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Afghanistan
Taliban team up with Helmand drug lords
2006-03-19
Taliban rebels determined to keep southern Afghanistan in chaos have teamed up with drug barons against the government and its opium eradication campaign, officials say.

The campaign to destroy opium poppy fields was begun March 8 in southern Helmand, the producer of most of Afghanistan's opium crop -- which makes up nearly 90 percent of the world total -- and also one of the provinces worst-hit by a Taliban-led insurgency.

"Terrorists and narcotics are very close; they're supporting each other," said Helmand province Gov. Muhammad Daud. "When narcotics production is up, terrorism automatically goes up."

Lt. Col. Henry Worsley of the 3,500 British forces deployed in the province agreed. "Taliban and drugs feed each other. You cannot separate them here."

In their final two years in power, before they were toppled in a U.S.-led invasion in late 2001, the Taliban banned opium and succeeded in drastically slashing its production to 185 tons from 3,300 tons.

Some observers say their motivation was to win international favor. Others say they wanted to push up the price of the raw ingredient of heroin.

Four years later, the Taliban rebels are willing to protect opium crops and farmers against the new administration in Kabul. The United States and other Western countries, which see opium as a source of terrorist funding, are pressuring the government led by President Hamid Karzai to eradicate the crop.

Several anonymous letters attributed to the Taliban have been distributed in the past few months in Helmand and other insurgency-infested provinces that threaten farmers with reprisals if they do not plant opium, residents said.

Some letters also offer protection against government eradication attempts.

"Taliban will try to disrupt the eradication campaign," said the Helmand governor who has vowed to remove all the opium from his province in two months.

"Eradication will cause fighting," said Mohammed Sardar, an official from the nongovernmental group Mercy Corps that is trying to persuade opium farmers to switch to other crops.

"Poor farmers won't fight, but Taliban and smugglers will," he said.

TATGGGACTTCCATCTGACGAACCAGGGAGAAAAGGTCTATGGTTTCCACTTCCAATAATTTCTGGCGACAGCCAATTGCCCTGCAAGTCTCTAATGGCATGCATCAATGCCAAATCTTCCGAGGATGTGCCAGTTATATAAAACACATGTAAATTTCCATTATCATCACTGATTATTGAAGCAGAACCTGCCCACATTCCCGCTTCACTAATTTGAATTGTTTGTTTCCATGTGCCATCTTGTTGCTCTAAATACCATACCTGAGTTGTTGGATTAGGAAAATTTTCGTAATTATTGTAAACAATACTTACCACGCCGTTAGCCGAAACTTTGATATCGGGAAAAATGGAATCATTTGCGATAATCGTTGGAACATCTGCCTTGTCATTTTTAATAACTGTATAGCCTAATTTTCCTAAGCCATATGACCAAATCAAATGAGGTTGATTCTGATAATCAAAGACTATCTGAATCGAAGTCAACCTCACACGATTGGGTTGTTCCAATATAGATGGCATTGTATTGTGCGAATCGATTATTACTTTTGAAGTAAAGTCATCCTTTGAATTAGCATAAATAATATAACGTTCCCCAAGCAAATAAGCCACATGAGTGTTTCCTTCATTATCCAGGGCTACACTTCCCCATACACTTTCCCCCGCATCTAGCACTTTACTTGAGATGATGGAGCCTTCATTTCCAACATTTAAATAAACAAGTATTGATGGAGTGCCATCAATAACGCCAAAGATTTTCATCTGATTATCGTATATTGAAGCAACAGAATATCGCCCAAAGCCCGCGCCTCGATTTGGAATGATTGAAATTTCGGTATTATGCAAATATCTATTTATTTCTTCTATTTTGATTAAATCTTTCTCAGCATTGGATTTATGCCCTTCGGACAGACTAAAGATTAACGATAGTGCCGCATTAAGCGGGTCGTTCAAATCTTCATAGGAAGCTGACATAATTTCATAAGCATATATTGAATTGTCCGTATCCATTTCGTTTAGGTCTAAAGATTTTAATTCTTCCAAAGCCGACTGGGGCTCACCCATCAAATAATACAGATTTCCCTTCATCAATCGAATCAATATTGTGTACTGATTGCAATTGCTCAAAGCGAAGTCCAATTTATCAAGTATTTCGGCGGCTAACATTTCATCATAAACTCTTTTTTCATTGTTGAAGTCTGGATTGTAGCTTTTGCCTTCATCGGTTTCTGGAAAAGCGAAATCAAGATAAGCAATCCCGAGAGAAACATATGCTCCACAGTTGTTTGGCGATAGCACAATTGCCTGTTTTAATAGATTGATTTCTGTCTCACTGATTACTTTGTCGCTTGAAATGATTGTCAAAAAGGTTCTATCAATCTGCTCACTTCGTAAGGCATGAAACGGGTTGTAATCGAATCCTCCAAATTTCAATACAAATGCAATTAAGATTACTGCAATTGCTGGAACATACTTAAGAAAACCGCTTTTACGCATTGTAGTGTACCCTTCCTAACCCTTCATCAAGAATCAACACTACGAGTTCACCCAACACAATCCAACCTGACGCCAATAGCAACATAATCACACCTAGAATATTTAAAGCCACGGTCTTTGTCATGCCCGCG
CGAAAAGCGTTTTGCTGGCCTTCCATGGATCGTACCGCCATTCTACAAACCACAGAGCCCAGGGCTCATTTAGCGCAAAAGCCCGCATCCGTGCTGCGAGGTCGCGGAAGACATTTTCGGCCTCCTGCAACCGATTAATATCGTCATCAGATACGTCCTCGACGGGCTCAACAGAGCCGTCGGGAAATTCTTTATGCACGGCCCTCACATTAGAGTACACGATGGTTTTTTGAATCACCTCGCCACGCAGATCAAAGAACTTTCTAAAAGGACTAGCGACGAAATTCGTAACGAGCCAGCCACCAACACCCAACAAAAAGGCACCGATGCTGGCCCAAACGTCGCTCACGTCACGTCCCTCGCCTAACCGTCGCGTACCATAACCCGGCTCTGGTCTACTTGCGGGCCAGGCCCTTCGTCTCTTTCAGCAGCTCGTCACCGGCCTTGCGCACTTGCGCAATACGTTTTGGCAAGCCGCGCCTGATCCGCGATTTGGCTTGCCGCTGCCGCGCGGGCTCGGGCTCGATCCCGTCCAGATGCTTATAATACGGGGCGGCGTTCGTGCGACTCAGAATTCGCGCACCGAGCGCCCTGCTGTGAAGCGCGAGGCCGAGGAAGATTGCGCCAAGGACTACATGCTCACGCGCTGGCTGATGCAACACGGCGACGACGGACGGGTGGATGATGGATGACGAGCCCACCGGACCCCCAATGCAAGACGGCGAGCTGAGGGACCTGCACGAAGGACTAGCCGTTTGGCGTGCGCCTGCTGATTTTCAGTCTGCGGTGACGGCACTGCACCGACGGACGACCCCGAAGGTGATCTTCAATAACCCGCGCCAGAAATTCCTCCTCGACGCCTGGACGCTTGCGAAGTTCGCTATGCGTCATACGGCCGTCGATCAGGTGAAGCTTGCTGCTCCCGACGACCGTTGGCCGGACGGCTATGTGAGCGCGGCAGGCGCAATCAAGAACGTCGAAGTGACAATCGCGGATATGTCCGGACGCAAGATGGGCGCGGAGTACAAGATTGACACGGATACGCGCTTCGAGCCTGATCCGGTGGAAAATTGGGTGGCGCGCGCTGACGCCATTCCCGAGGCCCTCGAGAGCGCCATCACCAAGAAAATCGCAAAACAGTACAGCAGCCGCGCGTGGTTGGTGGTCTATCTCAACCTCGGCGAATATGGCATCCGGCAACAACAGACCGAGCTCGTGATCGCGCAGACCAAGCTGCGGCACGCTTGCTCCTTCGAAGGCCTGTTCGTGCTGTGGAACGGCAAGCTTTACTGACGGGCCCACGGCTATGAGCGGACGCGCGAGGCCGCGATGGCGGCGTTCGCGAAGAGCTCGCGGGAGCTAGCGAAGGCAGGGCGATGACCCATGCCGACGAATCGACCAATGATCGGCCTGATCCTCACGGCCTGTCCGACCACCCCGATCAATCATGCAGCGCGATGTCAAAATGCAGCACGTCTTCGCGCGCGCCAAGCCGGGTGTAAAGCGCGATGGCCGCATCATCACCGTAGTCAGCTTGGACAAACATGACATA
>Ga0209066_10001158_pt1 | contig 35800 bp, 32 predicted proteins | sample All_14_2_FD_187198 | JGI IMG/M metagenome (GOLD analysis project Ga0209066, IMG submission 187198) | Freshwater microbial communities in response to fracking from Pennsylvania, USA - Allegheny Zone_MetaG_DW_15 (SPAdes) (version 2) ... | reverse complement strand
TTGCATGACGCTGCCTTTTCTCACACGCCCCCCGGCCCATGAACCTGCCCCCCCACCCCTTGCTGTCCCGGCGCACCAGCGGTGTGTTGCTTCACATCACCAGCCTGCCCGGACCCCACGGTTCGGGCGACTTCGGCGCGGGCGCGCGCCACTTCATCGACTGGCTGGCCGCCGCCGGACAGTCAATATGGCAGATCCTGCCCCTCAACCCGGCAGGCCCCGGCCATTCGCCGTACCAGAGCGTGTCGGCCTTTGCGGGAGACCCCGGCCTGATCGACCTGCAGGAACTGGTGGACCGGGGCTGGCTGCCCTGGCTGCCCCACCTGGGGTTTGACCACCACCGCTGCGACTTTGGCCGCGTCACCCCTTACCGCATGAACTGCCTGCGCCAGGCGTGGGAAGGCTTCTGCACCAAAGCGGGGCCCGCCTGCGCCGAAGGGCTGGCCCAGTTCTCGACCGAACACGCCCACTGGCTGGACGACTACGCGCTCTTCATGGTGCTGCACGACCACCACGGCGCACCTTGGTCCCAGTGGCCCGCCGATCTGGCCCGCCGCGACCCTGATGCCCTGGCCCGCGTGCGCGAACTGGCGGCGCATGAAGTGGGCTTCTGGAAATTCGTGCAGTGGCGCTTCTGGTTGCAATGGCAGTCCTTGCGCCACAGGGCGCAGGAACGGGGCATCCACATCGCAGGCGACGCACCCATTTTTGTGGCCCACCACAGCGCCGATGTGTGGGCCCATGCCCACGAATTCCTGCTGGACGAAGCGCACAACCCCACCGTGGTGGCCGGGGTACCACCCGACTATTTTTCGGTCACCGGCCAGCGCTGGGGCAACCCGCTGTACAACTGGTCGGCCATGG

Posted by:Dan Darling

#5  The Britts are not eradicating any fields themselves. The Afghan Army is. As long as there are poor farmers, poppies will be grown in Afghanistan. They have tried alternate crops, lots of things will grow there, but nothing comes close to paying what poppys do. If they were somehow able to take out all the Afghan fields, it would solve a lot of Europe's heroin... America's heroin mostly comes from Mexico.

Anyhow, the Taliban have been in the drug trade for some time... this is just a means for them to make money. Contrary to popular belief, they are extremely strapped for cash and this is a big money maker for them.
Posted by: armylife   2006-03-19 15:10  

#4  So legalize it. I doubt Afghanistan will be the low cost producer.
Posted by: Nimble Spemble   2006-03-19 14:49  

#3  It's a tough one. The problem with leaving the fields is that the Taliban then use drug monies to keep up their fight.
Posted by: lotp   2006-03-19 14:41  

#2  Has anyone considered what will happen if they do erasdicate 90% of the world's opium? Crime and violence will skyrocket globally. All the drug lords profiting from heroin won't take to being cut-off, nor will the junkies. The economic impact and loss from cash circulating from drug sales, affects far more than the Helmand farmers, who have no alternative method of income. The land is even more barren since the refugees took to eating roots that helped prevent erosion during the worst of the war with the Soviets. The solution to the poppy problem takes more than a government campaign or it will be all-out chaos, and probably why Britain backed off their military from destroying the fields. Maybe the UAE should build a Las Vegas in the Afghani desert, as nothing else will grow in that God-forsaken barren hell-hole.
Posted by: Danielle   2006-03-19 14:15  

#1  The campaign to destroy opium poppy fields was begun March 8 in southern Helmand, the producer of most of Afghanistan's opium crop -- which makes up nearly 90 percent of the world total -- and also one of the provinces worst-hit by a Taliban-led insurgency.

No coincidences here. A head-on collision of interests: Order vs chaos.
Posted by: Griper Phulet7709   2006-03-19 05:09  

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